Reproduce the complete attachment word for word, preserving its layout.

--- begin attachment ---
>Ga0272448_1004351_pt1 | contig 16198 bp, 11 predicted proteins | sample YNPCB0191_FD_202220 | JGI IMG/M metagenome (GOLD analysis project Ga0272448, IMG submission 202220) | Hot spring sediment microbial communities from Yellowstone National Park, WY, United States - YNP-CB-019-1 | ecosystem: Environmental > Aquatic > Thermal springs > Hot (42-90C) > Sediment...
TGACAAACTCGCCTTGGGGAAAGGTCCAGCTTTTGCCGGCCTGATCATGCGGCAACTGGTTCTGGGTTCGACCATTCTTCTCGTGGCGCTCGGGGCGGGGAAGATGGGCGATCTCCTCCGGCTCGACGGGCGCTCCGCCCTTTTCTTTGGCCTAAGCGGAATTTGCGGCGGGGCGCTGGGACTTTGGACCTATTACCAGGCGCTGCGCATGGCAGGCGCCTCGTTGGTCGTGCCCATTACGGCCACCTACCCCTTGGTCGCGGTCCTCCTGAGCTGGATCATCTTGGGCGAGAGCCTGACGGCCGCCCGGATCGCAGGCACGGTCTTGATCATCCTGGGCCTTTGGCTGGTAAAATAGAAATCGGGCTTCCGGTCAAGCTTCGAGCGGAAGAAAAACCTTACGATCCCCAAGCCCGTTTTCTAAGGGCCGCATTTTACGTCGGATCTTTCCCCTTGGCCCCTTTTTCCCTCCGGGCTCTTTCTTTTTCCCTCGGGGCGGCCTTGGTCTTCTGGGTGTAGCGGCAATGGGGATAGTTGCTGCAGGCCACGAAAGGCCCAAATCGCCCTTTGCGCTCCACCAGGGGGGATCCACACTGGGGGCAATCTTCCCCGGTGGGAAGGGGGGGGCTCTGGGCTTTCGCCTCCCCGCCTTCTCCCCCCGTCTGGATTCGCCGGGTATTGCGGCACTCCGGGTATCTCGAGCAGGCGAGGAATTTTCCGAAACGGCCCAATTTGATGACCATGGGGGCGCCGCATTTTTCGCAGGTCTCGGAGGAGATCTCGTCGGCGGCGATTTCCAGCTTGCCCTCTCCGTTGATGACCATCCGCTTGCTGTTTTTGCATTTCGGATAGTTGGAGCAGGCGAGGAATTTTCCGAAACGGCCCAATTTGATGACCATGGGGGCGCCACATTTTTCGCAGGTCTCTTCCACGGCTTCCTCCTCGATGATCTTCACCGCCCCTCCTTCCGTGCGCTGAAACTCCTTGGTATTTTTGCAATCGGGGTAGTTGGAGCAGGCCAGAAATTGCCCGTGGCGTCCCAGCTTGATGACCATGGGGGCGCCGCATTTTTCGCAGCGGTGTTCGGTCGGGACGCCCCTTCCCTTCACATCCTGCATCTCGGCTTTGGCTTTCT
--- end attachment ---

>Ga0272448_1004351_pt1 | contig 16198 bp, 11 predicted proteins | sample YNPCB0191_FD_202220 | JGI IMG/M metagenome (GOLD analysis project Ga0272448, IMG submission 202220) | Hot spring sediment microbial communities from Yellowstone National Park, WY, United States - YNP-CB-019-1 | ecosystem: Environmental > Aquatic > Thermal springs > Hot (42-90C) > Sediment...
TGACAAACTCGCCTTGGGGAAAGGTCCAGCTTTTGCCGGCCTGATCATGCGGCAACTGGTTCTGGGTTCGACCATTCTTCTCGTGGCGCTCGGGGCGGGGAAGATGGGCGATCTCCTCCGGCTCGACGGGCGCTCCGCCCTTTTCTTTGGCCTAAGCGGAATTTGCGGCGGGGCGCTGGGACTTTGGACCTATTACCAGGCGCTGCGCATGGCAGGCGCCTCGTTGGTCGTGCCCATTACGGCCACCTACCCCTTGGTCGCGGTCCTCCTGAGCTGGATCATCTTGGGCGAGAGCCTGACGGCCGCCCGGATCGCAGGCACGGTCTTGATCATCCTGGGCCTTTGGCTGGTAAAATAGAAATCGGGCTTCCGGTCAAGCTTCGAGCGGAAGAAAAACCTTACGATCCCCAAGCCCGTTTTCTAAGGGCCGCATTTTACGTCGGATCTTTCCCCTTGGCCCCTTTTTCCCTCCGGGCTCTTTCTTTTTCCCTCGGGGCGGCCTTGGTCTTCTGGGTGTAGCGGCAATGGGGATAGTTGCTGCAGGCCACGAAAGGCCCAAATCGCCCTTTGCGCTCCACCAGGGGGGATCCACACTGGGGGCAATCTTCCCCGGTGGGAAGGGGGGGGCTCTGGGCTTTCGCCTCCCCGCCTTCTCCCCCCGTCTGGATTCGCCGGGTATTGCGGCACTCCGGGTATCTCGAGCAGGCGAGGAATTTTCCGAAACGGCCCAATTTGATGACCATGGGGGCGCCGCATTTTTCGCAGGTCTCGGAGGAGATCTCGTCGGCGGCGATTTCCAGCTTGCCCTCTCCGTTGATGACCATCCGCTTGCTGTTTTTGCATTTCGGATAGTTGGAGCAGGCGAGGAATTTTCCGAAACGGCCCAATTTGATGACCATGGGGGCGCCACATTTTTCGCAGGTCTCTTCCACGGCTTCCTCCTCGATGATCTTCACCGCCCCTCCTTCCGTGCGCTGAAACTCCTTGGTATTTTTGCAATCGGGGTAGTTGGAGCAGGCCAGAAATTGCCCGTGGCGTCCCAGCTTGATGACCATGGGGGCGCCGCATTTTTCGCAGCGGTGTTCGGTCGGGACGCCCCTTCCCTTCACATCCTGCATCTCGGCTTTGGCTTTCT